Our Brand is Crisis

Our Brand is Crisis,” is an interesting film that covers the 2002 Bolivian presidential election. It follows GCS, a political consulting firm based out of Washington D.C. and headed by people such as James Carville, and tells the story of how they helped Gonzalez Sanchez de Lozada, “Goni,” once again become the president of Bolivia. GCS helped release a number of smear ads against fellow presidential candidates Manfred Villa and Eva Morales. Manfred had a large lead and Morales had much support from the indigenous population of Bolivia. GCS also informed Goni that he must make the people believe he had learned from his past mistakes and could use privatization to help the struggling economy. When Goni decided to run oil through a Chilean pipeline, against  the will of the people, Morales and his supporters took to the streets and Goni was forced to resign and relocate back to D.C. In the end, the movie tells the story of how many Latin American countries have struggled economically as corporations continue to take their natural resources

In the “Slow Death of the Washington Consensus,” James Cypher writes that the “Washington Consensus” is the ability of large multinational corporations and other entities, such as the World Bank and the International Monetary Fund, to influence Latin American countries to adopt neoliberal policies. Cypher goes on to explain that as these countries adopt these polices they suffer economically. Poverty increases, wages drop, unemployment rises, and overall these countries are negatively affected. He writes that initially these effects were described as transition costs and that the overall growth of these nation’s economies would have a positive outcome for the people. However, these countries were borrowing tons of money from foreign markets, and when these markets begin to collapse, such as the collapse of the Asian economies in the 1990’s, the countries were unable to finance these debts. Cypher further explains that the economies of these countries continue to struggle, but that the collapse of the “Washington Consensus” is the best thing to come out of D.C. in years.

John Perkins goes on to write about his experiences as what he calls an economic hitman. In “Confessions of an Economic Hitman,” Perkins tells the story of how he become an economic consultant and en expert witness for businesses to do work in Latin America and other places throughout the world. He believes U.S. imperialism has forced countries throughout the world to continue to struggle economically. He writes that most people, like himself, are just part of the process by following orders and are inadvertently allowing the process to continue, but large companies are keeping the people of these countries from becoming prosperous. Perkins writes about how some leaders, such s Jamie Roldos attempted to fight against these companies. Roldos attempted to pass hydrocarbon legislation and informed the oil companies in Ecuador that their companies must benefit the people of Ecuador. Shortly after this, while his hydrocarbon initiative was working its way through congress, Roldos died in a plane crash that Perkins attributes to a CIA assassination attempt ordered by Ronald Reagan. As Ecuador continues to struggle, Perkins blames it on what he believes are the imperialistic policies of the United States, and writes that we must reevaluate ourselves and consider where we want our children to end up.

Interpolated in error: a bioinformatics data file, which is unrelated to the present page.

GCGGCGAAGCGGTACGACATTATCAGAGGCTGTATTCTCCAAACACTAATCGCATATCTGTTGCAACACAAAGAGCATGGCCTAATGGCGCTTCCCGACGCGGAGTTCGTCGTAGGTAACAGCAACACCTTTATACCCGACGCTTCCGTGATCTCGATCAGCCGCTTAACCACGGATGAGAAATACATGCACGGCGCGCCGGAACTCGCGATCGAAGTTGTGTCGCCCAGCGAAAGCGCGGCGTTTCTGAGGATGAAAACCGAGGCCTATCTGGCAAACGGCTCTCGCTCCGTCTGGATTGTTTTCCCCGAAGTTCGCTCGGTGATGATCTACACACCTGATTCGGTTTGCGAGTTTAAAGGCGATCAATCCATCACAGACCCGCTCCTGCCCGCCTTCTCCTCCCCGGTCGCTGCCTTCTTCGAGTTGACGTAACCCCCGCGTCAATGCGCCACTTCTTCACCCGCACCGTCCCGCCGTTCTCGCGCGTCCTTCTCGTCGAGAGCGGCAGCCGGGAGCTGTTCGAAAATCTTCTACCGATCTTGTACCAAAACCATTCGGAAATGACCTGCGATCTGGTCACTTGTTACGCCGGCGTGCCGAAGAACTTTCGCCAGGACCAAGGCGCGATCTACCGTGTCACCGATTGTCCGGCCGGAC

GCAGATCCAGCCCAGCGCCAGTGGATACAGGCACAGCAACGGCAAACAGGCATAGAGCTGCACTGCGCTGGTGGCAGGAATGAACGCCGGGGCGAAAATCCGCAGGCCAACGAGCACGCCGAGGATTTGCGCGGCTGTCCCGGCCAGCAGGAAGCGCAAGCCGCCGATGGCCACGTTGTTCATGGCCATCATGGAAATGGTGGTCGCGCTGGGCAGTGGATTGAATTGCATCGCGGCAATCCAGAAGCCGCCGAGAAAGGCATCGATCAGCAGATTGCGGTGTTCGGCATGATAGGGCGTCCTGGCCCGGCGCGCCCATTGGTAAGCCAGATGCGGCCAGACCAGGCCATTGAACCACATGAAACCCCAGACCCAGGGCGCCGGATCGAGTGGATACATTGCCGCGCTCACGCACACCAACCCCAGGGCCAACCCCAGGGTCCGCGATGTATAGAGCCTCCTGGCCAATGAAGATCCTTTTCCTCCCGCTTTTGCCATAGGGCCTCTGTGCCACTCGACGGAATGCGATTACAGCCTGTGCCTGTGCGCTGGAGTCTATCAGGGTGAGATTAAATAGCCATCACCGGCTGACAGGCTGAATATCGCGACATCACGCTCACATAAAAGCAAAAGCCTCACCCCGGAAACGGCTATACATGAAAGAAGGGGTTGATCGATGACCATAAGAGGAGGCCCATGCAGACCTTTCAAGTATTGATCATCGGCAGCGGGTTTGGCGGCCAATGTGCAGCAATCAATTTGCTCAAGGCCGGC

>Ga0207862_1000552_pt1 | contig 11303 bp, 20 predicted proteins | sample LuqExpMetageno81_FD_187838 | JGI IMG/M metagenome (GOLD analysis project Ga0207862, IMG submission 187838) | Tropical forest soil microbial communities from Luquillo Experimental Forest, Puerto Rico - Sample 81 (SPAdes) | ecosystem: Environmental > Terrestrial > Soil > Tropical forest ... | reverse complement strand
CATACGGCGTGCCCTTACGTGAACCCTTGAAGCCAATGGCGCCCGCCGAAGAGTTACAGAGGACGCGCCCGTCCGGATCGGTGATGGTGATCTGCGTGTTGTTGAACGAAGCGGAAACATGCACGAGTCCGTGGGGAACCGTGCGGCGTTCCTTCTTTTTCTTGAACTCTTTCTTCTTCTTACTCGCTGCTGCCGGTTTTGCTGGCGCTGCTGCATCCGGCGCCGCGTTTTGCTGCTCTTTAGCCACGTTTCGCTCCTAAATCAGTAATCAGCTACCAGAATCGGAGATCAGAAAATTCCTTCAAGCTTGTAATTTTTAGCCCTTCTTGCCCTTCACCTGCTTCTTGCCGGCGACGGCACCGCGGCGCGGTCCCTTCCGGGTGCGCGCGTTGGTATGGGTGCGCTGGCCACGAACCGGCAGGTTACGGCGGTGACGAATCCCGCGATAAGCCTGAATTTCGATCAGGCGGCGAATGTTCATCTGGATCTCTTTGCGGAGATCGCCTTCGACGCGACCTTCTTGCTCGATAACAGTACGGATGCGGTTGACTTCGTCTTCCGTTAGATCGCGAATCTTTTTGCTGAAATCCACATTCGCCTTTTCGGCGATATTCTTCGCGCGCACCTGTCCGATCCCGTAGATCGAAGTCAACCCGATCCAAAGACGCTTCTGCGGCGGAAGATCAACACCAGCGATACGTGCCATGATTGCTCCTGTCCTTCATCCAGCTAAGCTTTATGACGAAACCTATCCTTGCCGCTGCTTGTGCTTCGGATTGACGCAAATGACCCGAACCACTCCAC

The film and the articles offer a lot to think about. The economic struggles of Latin America can very much be attributed to the influence of international organizations such as the World Bank. Entering large amounts of debt was a terrible decision for these countries and of course the multinational corporations would have encouraged it so that they could better use the land, but blaming the U.S. completely for this outcome is a bit over the top. These countries made their own decisions in the end. Most of the U.S. founders were against entering large amounts of debt. They understood that to become a powerful nation we had to do it ourselves. It was a process that took almost 150 years for us to overtake Britain as the world’s largest power. We definitely made mistakes, but blaming the U.S. for each poor country’s struggles is preposterous.  Did we encourage some of these companies to enter foreign countries? Undoubtedly so, but it seems highly unlikely that a United States president would order the assassination of a foreign leader over his stance on what companies could remain in his country. Hopefully these countries have learned from their mistakes, and hopefully the U.S. stays out of these foreign countries as it seems it would work to our advantage to help our current financial crisis, but  it is hard to believe we are the only reason these countries cannot become economically viable.